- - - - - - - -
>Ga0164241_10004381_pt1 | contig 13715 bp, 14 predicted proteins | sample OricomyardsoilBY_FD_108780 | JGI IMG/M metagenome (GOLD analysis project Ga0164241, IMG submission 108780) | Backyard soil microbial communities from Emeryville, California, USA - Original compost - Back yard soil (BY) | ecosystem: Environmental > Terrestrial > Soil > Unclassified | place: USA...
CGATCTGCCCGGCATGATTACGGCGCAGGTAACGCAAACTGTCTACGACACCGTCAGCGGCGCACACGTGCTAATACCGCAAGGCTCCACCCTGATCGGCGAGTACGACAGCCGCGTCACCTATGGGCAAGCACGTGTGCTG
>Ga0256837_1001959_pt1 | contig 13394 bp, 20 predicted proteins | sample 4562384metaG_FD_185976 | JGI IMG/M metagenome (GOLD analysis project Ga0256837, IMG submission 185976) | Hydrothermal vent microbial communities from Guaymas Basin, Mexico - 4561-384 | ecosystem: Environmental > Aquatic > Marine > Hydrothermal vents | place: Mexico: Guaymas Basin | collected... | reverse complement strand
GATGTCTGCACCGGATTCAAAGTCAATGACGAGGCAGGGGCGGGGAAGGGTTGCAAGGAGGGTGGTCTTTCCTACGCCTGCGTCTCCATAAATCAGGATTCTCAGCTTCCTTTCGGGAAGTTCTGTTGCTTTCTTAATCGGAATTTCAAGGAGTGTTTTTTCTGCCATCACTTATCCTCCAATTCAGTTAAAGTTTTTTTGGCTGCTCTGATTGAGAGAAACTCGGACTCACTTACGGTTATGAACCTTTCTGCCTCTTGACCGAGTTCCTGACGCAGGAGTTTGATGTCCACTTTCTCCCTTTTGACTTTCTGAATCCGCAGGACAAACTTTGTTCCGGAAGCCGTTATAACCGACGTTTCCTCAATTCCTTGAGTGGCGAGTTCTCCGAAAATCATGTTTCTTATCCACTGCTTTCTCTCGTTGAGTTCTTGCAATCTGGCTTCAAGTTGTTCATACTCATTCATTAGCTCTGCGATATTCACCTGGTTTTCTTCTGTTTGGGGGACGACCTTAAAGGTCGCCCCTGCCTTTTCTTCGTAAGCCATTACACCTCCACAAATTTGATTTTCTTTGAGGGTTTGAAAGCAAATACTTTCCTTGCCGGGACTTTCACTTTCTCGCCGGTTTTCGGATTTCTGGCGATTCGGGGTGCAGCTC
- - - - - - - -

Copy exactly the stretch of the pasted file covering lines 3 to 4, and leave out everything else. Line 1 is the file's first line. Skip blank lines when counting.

>Ga0256837_1001959_pt1 | contig 13394 bp, 20 predicted proteins | sample 4562384metaG_FD_185976 | JGI IMG/M metagenome (GOLD analysis project Ga0256837, IMG submission 185976) | Hydrothermal vent microbial communities from Guaymas Basin, Mexico - 4561-384 | ecosystem: Environmental > Aquatic > Marine > Hydrothermal vents | place: Mexico: Guaymas Basin | collected... | reverse complement strand
GATGTCTGCACCGGATTCAAAGTCAATGACGAGGCAGGGGCGGGGAAGGGTTGCAAGGAGGGTGGTCTTTCCTACGCCTGCGTCTCCATAAATCAGGATTCTCAGCTTCCTTTCGGGAAGTTCTGTTGCTTTCTTAATCGGAATTTCAAGGAGTGTTTTTTCTGCCATCACTTATCCTCCAATTCAGTTAAAGTTTTTTTGGCTGCTCTGATTGAGAGAAACTCGGACTCACTTACGGTTATGAACCTTTCTGCCTCTTGACCGAGTTCCTGACGCAGGAGTTTGATGTCCACTTTCTCCCTTTTGACTTTCTGAATCCGCAGGACAAACTTTGTTCCGGAAGCCGTTATAACCGACGTTTCCTCAATTCCTTGAGTGGCGAGTTCTCCGAAAATCATGTTTCTTATCCACTGCTTTCTCTCGTTGAGTTCTTGCAATCTGGCTTCAAGTTGTTCATACTCATTCATTAGCTCTGCGATATTCACCTGGTTTTCTTCTGTTTGGGGGACGACCTTAAAGGTCGCCCCTGCCTTTTCTTCGTAAGCCATTACACCTCCACAAATTTGATTTTCTTTGAGGGTTTGAAAGCAAATACTTTCCTTGCCGGGACTTTCACTTTCTCGCCGGTTTTCGGATTTCTGGCGATTCGGGGTGCAGCTC